OUTBREAK OF VIRUS
DRC to use trial vaccine in bid to contain Ebola
The remoteness of Bikoro, at the epicentre of the latest outbreak, ‘bodes well for containment’
Kinshasa — A pioneering vaccine and rapid response could bring the Democratic Republic of the Congo’s (DRC’s) latest Ebola outbreak under control, minimising the chances of it spreading to more populous areas, officials said.
Two cases of the Zaire strain of the Ebola virus were confirmed by Congolese authorities on May 8 around Bikoro in the northwestern province of Equateur. The World Health Organisation (WHO) said on Friday the cases were among 34 people with suspected Ebola infections in the area in the past five weeks, 18 of whom died and were considered carriers.
It is the ninth recorded outbreak in a country that last battled the disease in 2017. In this case, the remoteness of Bikoro — some 240km by dilapidated road southwest of the provincial capital of Mbandaka, a city of about a million people — may both aid and complicate containment efforts.
"We have the advantage of having this epidemic in a very remote area where travelling isn’t easy," said Jean-Jacques Muyembe-Tamfum, director-general of the National Institute for Biomedical Research, based in the capital, Kinshasa.
"We think that if all the control teams are at the epidemic site we can control this epidemic in two to three months."
The viral disease, which has no known cure although a vaccine has been successfully trialled, was first reported in 1976 in the Congo. It struck northern Equateur in 2014, killing 49 people in cases unrelated to the epidemic in West Africa that year in which more than 11,000 people died.
With road travel between Bikoro and Mbandaka taking about 15 hours, establishing an "air bridge" is "the only way to mount a serious response", WHO deputy director-general for emergency response Peter Salama said.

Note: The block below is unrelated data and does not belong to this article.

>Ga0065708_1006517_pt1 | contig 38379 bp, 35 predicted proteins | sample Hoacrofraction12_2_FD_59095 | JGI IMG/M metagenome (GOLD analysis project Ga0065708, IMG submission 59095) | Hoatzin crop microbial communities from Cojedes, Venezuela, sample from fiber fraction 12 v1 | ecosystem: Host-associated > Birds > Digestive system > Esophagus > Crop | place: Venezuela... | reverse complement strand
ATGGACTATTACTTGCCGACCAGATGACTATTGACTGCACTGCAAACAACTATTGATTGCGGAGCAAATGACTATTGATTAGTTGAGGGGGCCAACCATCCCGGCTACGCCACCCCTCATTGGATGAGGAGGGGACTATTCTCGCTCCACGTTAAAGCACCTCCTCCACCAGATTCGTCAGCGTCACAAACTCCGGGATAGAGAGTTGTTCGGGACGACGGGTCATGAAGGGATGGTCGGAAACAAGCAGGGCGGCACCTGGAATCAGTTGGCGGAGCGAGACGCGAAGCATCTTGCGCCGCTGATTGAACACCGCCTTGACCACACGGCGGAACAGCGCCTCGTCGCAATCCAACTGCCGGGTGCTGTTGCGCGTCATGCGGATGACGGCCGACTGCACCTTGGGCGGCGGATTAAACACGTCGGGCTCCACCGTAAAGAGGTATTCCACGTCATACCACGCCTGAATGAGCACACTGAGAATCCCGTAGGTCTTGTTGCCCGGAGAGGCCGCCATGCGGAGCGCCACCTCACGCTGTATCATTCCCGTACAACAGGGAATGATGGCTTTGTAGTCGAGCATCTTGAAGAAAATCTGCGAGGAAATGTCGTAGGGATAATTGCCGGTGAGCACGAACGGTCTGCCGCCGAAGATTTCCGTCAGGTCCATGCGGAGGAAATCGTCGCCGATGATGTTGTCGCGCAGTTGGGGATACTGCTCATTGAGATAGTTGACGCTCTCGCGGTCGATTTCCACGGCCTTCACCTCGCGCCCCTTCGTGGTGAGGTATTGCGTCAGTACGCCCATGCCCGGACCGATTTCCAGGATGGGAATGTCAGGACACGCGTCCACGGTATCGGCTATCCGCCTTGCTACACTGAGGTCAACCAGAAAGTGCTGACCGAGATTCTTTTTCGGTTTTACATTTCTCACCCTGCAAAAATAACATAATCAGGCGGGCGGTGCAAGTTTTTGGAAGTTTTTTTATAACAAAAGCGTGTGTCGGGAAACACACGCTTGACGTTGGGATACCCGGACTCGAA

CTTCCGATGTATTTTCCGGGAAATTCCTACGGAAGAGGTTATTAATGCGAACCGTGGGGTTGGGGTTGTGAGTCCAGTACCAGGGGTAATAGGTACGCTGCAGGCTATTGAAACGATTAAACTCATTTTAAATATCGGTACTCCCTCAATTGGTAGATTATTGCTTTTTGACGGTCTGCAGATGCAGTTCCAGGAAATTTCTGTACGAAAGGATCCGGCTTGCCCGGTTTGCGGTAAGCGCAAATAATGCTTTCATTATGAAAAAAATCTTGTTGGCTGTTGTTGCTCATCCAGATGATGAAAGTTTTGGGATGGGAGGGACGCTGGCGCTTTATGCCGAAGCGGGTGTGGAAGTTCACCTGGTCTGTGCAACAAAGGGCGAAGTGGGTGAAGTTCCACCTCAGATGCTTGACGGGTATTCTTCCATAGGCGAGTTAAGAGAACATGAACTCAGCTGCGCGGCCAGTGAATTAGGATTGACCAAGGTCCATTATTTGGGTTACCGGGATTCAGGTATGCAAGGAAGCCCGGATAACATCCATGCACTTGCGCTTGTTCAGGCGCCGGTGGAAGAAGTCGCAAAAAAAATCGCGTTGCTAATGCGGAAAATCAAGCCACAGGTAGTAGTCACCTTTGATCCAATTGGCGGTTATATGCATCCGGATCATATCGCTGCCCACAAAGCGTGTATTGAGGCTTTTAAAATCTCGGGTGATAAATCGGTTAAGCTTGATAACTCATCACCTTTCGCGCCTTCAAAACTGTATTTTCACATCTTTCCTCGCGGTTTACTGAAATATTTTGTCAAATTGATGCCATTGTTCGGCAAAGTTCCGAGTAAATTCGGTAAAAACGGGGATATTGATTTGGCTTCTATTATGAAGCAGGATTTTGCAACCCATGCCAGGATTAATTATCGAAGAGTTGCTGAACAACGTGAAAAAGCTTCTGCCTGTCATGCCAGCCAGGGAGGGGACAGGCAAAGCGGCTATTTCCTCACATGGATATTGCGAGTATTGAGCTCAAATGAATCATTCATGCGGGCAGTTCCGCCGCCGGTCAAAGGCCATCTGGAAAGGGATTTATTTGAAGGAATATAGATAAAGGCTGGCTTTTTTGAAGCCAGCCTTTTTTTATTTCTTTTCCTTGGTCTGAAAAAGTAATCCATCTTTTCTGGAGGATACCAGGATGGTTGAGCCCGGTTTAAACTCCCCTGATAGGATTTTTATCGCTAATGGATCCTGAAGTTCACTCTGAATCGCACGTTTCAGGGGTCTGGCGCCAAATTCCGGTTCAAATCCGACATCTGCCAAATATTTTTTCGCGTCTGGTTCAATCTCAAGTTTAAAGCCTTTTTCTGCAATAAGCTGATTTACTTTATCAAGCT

Bikoro’s airstrip cannot yet accommodate even small aircraft, so the initial response will rely on UN helicopters.
The WHO was widely criticised for reacting too slowly to the 2014-16 epidemic in West Africa. The latest response is "very different", Salama said, pointing to the money, material and personnel already mobilised since May 8. "We are planning for all scenarios, including the worst scenario."
The WHO and Doctors Without Borders already have teams in Bikoro and as many as 40 experts will soon arrive, Salama said on Friday. While outbreaks in remote areas usually mean the disease can be contained, on this occasion suspected cases have been reported in three locations spread over 60km.
"We must situate the index case in each site to see if the cases are linked or if they are separate epidemics," said Muyembe, who was in the team that researched the first recorded Ebola outbreak.
Three health professionals have already been infected with suspected Ebola, one of whom has died.
Before the weekend, only five samples had been taken and sent to Kinshasa, two of which tested positive for Ebola. Mobile laboratories arrived in Bikoro on May 12 and have started testing suspected carriers.
The government has authorised the WHO to use the VSV vaccine, which was trialled successfully in Guinea in 2015. The vaccine could arrive in Kinshasa on Tuesday, WHO spokesman Eugene Kabambi said.
"This is an experimental vaccine, not a licensed product, and there are a lot of complications," including ensuring it is stored at the correct temperature, Salama said. "It’s a highly complex operation in one of the most difficult terrains in the world."
This outbreak’s proximity to the Congo River, which links the area to Mbandaka, Kinshasa and Brazzaville, the capital of the Republic of Congo, fuels worries the virus could reach a city.
The WHO has put Congo’s nine neighbouring countries on high alert, especially the Republic of Congo and the Central African Republic because of their connected river systems.